In class, we discuss the American legal system’s doctrinal foundation of presumption of innocence, based on Blackstone’s formulation, and even deeper, its Biblical roots. A Kansas man was recently released from prison for a crime he did not commit. His brother confessed to killing his niece and then committed suicide.
Kansas has no law helping those who are released from prison. Other states, such as Texas, would have given him $1.8 million, or $80,000 for every year lost, “not including a yearly compensation afterward.” Colorado would provide $70,000 for each year, and Alabama, $50,000 per year.
As a remedy, it is possible to sue state officials under federal law. Section 1983 of the code in part states, “Every person who … subjects, or causes to be subjected, any citizen of the United States or other person within the jurisdiction thereof to the deprivation of any rights, privileges, or immunities secured by the Constitution and laws, shall be liable to the party injured in an action at law.”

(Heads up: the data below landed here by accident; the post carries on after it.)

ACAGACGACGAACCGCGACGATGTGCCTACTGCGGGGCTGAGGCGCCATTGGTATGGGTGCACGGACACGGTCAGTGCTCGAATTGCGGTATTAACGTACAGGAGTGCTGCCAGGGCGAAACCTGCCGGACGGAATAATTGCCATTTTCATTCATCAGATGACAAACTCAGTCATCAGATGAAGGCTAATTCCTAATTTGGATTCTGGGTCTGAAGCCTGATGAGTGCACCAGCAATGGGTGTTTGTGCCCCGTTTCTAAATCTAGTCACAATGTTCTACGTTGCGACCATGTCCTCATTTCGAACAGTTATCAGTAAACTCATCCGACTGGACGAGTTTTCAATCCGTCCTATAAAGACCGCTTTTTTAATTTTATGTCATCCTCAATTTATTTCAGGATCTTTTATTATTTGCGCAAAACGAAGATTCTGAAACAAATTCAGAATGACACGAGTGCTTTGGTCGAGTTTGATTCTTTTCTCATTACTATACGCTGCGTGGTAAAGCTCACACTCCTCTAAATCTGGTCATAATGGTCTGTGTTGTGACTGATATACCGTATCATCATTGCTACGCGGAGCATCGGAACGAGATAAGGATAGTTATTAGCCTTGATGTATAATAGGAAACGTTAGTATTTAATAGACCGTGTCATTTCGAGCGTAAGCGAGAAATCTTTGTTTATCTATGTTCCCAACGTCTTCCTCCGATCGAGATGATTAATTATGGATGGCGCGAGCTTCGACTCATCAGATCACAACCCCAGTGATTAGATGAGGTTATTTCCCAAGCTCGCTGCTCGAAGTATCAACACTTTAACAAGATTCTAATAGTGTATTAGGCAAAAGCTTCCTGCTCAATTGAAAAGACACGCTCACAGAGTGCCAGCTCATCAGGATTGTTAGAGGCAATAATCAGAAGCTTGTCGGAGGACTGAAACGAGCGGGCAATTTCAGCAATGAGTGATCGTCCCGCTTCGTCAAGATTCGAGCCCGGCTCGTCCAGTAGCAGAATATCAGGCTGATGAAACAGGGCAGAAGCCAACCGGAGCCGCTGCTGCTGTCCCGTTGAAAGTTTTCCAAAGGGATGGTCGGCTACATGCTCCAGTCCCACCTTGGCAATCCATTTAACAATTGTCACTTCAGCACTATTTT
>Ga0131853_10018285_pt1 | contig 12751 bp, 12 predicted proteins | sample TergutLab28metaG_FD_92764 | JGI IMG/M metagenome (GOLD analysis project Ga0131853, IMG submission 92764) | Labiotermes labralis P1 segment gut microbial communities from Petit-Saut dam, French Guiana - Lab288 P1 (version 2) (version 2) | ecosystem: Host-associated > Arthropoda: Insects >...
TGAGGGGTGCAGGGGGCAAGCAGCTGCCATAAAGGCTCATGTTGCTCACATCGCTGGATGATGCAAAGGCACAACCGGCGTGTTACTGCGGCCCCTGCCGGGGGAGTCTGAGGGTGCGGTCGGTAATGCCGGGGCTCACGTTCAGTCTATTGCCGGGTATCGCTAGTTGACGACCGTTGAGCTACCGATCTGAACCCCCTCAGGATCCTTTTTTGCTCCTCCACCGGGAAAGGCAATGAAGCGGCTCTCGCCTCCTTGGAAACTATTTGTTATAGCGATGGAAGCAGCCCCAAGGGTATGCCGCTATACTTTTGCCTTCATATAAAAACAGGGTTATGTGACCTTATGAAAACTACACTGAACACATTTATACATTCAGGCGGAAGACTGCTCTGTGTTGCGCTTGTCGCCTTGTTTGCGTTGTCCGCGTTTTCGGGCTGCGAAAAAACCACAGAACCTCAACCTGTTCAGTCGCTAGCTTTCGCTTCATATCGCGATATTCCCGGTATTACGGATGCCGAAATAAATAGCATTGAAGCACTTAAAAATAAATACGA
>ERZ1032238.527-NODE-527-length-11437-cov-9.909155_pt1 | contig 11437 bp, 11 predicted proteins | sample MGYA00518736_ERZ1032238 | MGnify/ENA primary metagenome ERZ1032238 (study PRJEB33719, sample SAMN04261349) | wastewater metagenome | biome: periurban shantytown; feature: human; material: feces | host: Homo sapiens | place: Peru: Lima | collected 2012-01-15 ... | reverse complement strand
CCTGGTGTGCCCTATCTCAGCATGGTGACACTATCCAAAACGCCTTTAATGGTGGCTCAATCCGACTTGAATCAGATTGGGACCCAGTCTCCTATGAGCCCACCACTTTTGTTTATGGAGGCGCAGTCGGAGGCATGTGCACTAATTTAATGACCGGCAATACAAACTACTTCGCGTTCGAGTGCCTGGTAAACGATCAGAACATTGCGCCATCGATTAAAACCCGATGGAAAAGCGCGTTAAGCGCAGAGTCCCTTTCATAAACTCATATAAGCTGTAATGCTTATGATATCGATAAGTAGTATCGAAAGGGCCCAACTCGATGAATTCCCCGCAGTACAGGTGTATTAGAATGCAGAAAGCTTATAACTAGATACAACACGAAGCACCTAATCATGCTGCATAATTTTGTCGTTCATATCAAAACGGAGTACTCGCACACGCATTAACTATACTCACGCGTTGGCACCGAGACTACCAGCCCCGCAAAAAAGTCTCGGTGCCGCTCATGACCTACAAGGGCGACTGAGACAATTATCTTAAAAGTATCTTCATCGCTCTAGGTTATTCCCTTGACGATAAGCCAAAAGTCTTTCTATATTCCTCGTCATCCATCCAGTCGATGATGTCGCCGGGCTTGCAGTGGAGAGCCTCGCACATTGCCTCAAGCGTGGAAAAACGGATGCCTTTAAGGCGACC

These cases are difficult, but not impossible, to prove. Police have “conditional immunity” from prosecution, and prosecutors have absolute immunity, where a case can go forward if there is evidence of intentional misconduct.